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I have this watch, a very nice Perret & Fils Swiss bar movement. What surprised me is the balance wheel: it is like an Earnshaw type, but monometallic and with isocronism screws. From the color is not brass and if the PW was, say, of 1920s I would have though it was an Invar. But ths watch has a "palm" trademark, as far as I know discontinued in 1897, and Invar is of 1896 ... theoretically possible, but I deem unlikely. Any suggestiom, please ?
oppps wrong picture, sorry. Now should be ok
I'm more of a 'techie' than a historian, so I'll leave it to those that delve deeper into when materials were introduced to advise on the balance.
There does appear to be a joint in the rim, maybe composite material - or from being hand turned?
Experimental 'one off'?
For an instant, I thought it had vertical pallet stones!
The lever appears to be mounted on a threaded staff, something I've not seen before.
Any chance of a shot of the whole movement?
you are 100 per cent right, the staff is threaded, or better there is a threaded SLEEVE around the staff ! I don't know why !
I am sending you also a picture of the movement whole, and I am grateful to you for your remarks.
and here is the movement
A very nice watch and the questions show that you have a very close look to your watches.
First of all I would like to have another picture:
outside of the inner back cover. I think this is the place where you spotted the palm mark. I like to see the whole cover.
The threated lever stem is easy to explain. It was not unusual to screw lever and lever staff together at those times in swiss lever escapements(the early straight lever type). In most cases the thread is very short and almost not visible. At the complete lever you can only see on revolution of the thread and who tries to unscrew a lever?
The main problem with this watch is the dating. This type of watch was made over a long period.
The watch seems to be older than is actually is and so there is the possibility that the balance is nickel-steel alloy ('Invar')
Paul Perret was one of the 'frontliners' in the development of Ni-Fe alloys for horological use.
One patent dating 29th oct. 1897 in GB is titeled 'Improvements in Balances and Balance Springs for Watch, Clock and like Escapements':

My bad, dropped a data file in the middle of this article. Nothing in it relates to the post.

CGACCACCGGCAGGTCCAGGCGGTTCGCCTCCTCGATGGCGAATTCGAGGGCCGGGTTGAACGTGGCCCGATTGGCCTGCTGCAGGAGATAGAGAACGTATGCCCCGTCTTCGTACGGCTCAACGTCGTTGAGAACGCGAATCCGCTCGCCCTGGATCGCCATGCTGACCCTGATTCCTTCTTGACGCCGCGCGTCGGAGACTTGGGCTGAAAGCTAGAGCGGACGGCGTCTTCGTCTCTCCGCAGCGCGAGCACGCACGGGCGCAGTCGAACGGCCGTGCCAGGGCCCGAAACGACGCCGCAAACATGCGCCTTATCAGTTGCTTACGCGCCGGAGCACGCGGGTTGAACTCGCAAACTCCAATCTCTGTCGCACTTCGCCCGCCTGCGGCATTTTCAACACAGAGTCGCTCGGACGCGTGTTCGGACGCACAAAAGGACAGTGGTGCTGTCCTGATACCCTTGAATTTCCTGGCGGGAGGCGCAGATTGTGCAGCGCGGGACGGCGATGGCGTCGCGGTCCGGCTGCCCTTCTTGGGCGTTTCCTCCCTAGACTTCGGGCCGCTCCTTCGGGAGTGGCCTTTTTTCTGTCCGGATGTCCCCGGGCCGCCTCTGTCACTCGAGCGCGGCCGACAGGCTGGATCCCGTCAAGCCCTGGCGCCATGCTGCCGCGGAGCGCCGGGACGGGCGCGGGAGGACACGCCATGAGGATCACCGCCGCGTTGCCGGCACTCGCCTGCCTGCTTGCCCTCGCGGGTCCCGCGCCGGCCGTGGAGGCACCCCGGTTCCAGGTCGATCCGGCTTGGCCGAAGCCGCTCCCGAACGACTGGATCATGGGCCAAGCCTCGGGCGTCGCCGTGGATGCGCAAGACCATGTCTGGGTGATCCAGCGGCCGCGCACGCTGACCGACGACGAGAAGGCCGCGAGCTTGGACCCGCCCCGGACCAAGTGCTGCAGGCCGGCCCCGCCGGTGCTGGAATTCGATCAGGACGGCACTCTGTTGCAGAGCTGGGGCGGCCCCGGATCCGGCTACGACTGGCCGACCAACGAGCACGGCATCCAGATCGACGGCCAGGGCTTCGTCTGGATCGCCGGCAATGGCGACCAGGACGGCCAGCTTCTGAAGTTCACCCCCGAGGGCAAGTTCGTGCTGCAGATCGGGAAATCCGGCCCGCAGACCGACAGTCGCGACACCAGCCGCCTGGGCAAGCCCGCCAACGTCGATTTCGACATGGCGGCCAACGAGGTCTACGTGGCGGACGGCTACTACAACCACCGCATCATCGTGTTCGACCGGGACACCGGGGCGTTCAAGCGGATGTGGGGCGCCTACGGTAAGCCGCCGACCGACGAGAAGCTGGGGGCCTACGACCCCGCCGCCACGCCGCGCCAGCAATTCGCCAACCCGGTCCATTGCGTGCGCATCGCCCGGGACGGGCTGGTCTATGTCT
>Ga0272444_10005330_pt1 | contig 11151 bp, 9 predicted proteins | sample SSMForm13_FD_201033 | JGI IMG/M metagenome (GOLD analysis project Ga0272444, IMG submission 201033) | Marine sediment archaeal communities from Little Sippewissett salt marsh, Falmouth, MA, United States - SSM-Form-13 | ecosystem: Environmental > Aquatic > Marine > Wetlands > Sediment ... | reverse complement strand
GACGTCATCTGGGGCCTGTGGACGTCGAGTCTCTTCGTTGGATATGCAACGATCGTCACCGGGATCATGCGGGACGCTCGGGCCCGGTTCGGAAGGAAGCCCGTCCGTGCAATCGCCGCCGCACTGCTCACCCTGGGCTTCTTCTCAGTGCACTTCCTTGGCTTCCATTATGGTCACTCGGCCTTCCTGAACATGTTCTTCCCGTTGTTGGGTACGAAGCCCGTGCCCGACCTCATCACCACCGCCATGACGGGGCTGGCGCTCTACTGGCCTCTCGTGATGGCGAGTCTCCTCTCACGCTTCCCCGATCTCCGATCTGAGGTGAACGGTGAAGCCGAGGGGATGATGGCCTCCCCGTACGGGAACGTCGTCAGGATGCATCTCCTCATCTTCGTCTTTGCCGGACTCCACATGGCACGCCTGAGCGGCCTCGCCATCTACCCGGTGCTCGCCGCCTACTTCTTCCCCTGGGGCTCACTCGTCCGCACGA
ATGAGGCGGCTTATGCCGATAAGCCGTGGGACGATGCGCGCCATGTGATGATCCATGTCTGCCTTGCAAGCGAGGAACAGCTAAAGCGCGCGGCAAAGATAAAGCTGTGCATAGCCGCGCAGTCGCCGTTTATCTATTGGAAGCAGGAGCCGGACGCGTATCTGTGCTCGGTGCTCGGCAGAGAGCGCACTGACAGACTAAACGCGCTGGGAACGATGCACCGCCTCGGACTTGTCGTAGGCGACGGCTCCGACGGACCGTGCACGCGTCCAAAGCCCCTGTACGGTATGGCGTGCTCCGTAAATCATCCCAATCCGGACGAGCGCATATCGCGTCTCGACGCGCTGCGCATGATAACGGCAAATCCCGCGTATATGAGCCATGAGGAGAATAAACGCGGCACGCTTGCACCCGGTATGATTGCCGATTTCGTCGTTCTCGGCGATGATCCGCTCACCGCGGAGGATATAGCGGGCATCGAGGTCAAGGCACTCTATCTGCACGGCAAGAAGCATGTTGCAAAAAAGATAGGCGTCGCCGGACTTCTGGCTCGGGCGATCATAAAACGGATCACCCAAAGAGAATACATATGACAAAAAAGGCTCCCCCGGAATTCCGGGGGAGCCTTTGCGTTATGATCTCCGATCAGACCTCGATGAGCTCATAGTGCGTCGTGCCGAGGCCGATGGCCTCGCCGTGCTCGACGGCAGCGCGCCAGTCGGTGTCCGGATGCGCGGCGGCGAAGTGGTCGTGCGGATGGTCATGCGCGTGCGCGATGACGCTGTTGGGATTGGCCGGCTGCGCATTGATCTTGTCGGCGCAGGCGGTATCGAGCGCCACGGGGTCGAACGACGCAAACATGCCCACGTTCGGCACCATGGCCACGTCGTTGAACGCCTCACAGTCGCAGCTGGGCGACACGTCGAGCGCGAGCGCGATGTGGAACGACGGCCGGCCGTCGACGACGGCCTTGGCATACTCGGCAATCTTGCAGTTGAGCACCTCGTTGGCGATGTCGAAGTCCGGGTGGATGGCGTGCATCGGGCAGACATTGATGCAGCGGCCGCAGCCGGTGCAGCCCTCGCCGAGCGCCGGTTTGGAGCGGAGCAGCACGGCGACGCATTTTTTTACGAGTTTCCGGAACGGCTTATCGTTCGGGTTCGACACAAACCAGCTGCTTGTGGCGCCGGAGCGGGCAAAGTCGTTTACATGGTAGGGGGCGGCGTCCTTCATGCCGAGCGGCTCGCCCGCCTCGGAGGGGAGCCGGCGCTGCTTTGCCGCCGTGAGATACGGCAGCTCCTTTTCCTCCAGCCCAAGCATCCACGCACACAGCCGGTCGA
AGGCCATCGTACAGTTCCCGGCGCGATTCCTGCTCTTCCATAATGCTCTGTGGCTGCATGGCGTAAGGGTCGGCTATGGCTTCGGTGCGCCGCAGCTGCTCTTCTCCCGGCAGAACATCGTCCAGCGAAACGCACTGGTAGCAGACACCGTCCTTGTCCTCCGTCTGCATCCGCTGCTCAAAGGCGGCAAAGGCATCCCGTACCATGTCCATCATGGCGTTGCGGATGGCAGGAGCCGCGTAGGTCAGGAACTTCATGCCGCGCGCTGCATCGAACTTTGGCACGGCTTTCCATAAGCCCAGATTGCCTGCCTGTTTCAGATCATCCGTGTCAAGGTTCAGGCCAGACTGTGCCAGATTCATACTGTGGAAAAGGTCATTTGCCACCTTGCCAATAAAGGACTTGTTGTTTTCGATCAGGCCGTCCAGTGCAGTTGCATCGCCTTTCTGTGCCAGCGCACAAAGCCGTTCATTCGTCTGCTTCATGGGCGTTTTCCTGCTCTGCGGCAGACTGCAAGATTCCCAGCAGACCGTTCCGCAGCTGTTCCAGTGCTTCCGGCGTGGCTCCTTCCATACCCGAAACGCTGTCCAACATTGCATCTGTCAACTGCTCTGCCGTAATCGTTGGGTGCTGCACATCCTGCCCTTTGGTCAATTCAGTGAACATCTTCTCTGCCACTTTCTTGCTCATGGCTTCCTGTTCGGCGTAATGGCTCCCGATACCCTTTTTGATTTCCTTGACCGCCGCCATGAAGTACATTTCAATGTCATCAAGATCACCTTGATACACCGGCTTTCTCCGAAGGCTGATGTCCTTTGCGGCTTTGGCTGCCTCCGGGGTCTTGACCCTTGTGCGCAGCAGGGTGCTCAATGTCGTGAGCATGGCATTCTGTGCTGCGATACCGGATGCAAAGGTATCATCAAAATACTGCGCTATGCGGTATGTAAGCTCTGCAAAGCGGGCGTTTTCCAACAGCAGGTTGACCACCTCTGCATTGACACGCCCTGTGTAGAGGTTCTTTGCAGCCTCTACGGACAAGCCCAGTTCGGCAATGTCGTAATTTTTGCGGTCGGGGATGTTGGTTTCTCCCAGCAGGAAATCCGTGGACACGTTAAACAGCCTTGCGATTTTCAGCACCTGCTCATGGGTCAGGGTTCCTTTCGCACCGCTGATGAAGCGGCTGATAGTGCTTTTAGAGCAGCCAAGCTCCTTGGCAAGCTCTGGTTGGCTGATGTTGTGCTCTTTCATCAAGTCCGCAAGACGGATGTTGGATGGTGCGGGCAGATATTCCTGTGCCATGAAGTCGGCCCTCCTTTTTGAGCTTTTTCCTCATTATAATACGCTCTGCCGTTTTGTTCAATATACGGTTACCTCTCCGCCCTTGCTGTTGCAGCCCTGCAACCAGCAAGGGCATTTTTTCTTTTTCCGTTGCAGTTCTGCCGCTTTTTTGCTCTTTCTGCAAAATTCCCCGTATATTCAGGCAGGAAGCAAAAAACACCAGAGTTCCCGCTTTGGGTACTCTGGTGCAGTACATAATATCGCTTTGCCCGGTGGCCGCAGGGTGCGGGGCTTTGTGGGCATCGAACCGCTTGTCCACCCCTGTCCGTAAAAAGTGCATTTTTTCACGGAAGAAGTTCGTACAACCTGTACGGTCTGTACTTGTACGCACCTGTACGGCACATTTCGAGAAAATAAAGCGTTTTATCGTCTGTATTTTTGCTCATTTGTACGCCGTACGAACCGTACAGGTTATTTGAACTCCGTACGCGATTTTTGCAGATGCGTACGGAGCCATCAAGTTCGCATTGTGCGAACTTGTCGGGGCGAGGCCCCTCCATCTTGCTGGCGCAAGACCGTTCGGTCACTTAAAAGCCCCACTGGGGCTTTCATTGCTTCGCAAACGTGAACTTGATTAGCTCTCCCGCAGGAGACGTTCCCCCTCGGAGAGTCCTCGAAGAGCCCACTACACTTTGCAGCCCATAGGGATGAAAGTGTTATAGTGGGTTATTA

"-The balance spring is made of an alloy the elasticity of which increases with a rise in temperature. Such an alloy is made of nickel and steel in the proportion of 27 or 28 of the former and 73 or 72 of the latter. A balance which only expands slightly is composed of 35 to 36 parts of nickel and 65 to 64 parts of steel"
I have seen a watch with similiar movement which has a 'anno 1843' on the inner cover and medals of exhibitions from years and years later. In 19th/20th century the writing 'anno 'year'' means made like it was done in 'year' or in the style of 'year'. So I think the watch is from about 1900 refering a 1843 bar-style watch of perret ?
Hi, Gerald. Thanks for your remarks.
Here there is the dust cover, the place where markings are. On the lower side you see the "LA PALME" trademark. On top, above the "Perret & Fils" there do is a "ANNO 1843", I think the year of foundation of the company, by David Perret Sr. As far as I know, La Palme has been registered in 1887 and discontinued 10 years after, so the PW should be dated after 1887 (and most probably on or before 1897). Anyhow, the Perret & Fils has been registered in 1883 and changed to Perret Fils in 1893, so the PW must be 1887-1893 ..
Thanks for the picture
Your explanation of 'anno 1843' makes sense.
I have the change perret & fils to perret fils 1896
Thinking that Perret patented 1897 the combination of balance and hairspring from Ni-Fe alloys, the dates are very close.
Gerald, I run an esp@net search, and I discovered that Guillaume and Perret had similar patents, follwing the same reasoning, but Perret's ones are of 1897/98, Guillaume's 1905/12. Interesting, isn't it ?
In any case, I came to the conclusion that the watch was indeed a very advanced one, with the ideas of the 1897 patent in. Thanks, you have opened up a very useful investigation area to me !
That's part of the fun with horology!
Patent searches which are possible since a few years with aid of computers and online are a great source of information. It is a primary source and very helpful. sometimes I check only the names of great watchmakers. If i have a given number like often in suisse watches i check the name of the inventor for further patents.
Can you post the Guillaume pat. number ?
btw: Paul Perret had also the pat. CH0001 which is the first taken in switzerland when the potent office started in 1888. So he was very modern thinking and acting at his time.
Sure, Gerald, at last a firm footing to study relationships in that very secretive environment. Sometimes Swiss are unnerving. esp@net numbers are GB190521520 and GB19123847. As soon as I have a moment, I will search "Fabriques de Spiraux" ..
all the best
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